# The mystery of negative zero (-0) in Java

Mathematically the number 0 does not have a sign, therefore -0, +0 and 0 are identical. We say that zero is neither positive nor negative. In computing numbers are stored in binary and there is concept of a sign bit. There is a bit in the binary representation, the sign bit, the content of which decides whether a number is negative or positive. The sign bit dictates the sign of the number (0 for positive and 1 for negative) and the remaining bits represent the magnitude of the number. There are various representation using which a particular implementation may store signed numbers but the concept of sign bit is essentially the same. Due to the way this representation works, for every number (that is the bits representing a certain magnitude) there are two representations one with sign bit equal to one and another with sign bit equal to zero. This applies to zero also and hence there is a +0 and there is a -0 !

The behavior of negative zero differs in case of integers (byte, short, int and long) and real numbers (float and double).

Let us explore this behavior with the help of some code snippets.

## Negative zero (-0) in case of integers

The behavior is similar in case of byte, short, int and long. However, I will use int in the following examples.

```class NegativeZero{
public static void main( String []args ){
int negativeZero = -0;
int positiveZero = +0;
System.out.println( negativeZero == positiveZero );
System.out.println( negativeZero > positiveZero );
System.out.println( negativeZero < positiveZero );
System.out.println( Math.min( negativeZero, positiveZero ) );
System.out.println( Math.max( negativeZero, positiveZero ) );
//System.out.println( 1/ positiveZero );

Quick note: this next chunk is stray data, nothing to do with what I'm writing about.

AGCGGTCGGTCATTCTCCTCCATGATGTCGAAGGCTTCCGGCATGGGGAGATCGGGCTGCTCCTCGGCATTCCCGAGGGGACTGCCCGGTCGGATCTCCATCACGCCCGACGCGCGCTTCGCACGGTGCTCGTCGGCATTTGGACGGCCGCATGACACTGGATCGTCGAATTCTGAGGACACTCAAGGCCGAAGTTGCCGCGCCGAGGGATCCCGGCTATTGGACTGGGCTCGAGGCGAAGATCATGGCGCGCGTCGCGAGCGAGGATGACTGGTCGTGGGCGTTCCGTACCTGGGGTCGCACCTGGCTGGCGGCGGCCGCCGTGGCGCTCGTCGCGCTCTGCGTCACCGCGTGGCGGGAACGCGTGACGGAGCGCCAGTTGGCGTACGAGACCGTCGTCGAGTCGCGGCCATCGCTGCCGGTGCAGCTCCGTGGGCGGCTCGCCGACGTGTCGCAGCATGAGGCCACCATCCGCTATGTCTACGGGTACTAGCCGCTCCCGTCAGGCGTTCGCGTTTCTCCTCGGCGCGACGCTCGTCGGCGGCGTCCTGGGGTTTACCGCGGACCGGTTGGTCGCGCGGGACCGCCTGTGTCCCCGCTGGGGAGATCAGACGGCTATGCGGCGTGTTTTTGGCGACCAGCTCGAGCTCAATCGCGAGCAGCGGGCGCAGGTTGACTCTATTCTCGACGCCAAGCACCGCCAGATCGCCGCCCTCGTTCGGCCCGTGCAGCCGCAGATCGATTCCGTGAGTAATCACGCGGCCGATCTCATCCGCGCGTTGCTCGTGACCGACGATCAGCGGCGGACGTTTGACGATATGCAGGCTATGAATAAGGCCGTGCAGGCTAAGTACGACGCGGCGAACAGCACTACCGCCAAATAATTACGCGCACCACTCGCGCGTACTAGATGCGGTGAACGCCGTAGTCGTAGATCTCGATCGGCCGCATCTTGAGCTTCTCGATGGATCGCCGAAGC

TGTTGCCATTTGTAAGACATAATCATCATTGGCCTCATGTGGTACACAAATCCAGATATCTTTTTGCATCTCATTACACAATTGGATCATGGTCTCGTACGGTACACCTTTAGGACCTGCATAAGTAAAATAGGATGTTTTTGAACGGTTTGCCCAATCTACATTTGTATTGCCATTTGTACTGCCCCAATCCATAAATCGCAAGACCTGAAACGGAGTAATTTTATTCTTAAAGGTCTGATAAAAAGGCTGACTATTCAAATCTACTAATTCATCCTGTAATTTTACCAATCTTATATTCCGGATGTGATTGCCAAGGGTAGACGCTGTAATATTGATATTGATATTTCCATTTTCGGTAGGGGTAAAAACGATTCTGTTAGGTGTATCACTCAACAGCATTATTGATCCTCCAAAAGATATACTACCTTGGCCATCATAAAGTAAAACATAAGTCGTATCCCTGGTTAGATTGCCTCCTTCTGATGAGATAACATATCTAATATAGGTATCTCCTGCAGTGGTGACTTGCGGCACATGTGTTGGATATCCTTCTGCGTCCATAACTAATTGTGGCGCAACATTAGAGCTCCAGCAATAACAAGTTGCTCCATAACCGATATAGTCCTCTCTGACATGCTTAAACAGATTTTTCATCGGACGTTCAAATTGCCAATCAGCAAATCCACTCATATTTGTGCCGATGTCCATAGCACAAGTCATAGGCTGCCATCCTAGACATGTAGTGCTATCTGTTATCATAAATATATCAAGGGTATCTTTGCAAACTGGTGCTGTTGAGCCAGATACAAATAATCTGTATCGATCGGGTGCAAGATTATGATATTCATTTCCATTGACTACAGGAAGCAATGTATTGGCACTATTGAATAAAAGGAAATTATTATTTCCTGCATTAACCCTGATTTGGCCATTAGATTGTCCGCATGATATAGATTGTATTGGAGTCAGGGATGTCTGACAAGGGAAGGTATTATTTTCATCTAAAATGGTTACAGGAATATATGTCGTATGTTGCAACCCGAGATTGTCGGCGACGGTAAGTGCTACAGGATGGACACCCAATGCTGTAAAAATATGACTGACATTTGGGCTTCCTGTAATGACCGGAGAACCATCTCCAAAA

//System.out.println( 1/ negativeZero );
}
}```

In the above code two integer variables had been declared to store negative zero (-0) and positive zero (+0). Line number 5 would display true indicating that both negative zero (-0) and positive zero (+0) are identical. Line number 6 and 7 would display false, also indicating that both negative zero (-0) and positive zero (+0) are identical. Line 8 and 9 would display 0 which indicates that internally negative zero (-0) and positive zero (+0) are identical. Line number 10 and 11 are commented as they would result in ArithmeticException because division by zero is indeterminate and is not allowed in mathematics.

## Negative zero (-0) in case of real numbers

The behavior is similar in case of float and double. However, I will use float in the following examples.

```class NegativeZero{
public static void main( String []args ){
float negativeZero = -0f;
float positiveZero = +0f;
System.out.println( negativeZero == positiveZero );
System.out.println( negativeZero > positiveZero );
System.out.println( negativeZero < positiveZero );
System.out.println( Math.min( negativeZero, positiveZero ) );
System.out.println( Math.max( negativeZero, positiveZero ) );
System.out.println( 1/ positiveZero );
System.out.println( 1/ negativeZero );
}
}```

In this above line number would display true implying that -0f and +0f are identical. Line number 6 and 7 would display false, also indicating that both negative zero (-0f) and positive zero (+0f) are identical. However, the max() and the min() functions of the Math class on line 8-9 would display -0.0 and 0.0 implying that -0f is less than 0.0f ! Line number 10 would display Infinity to indicate a very large quantity and line number 11 would display -Infinity to indicate a very small quantity.

Students can read What Every Computer Scientist Should Know About Floating-Point Arithmetic for details of representation of real numbers in Java.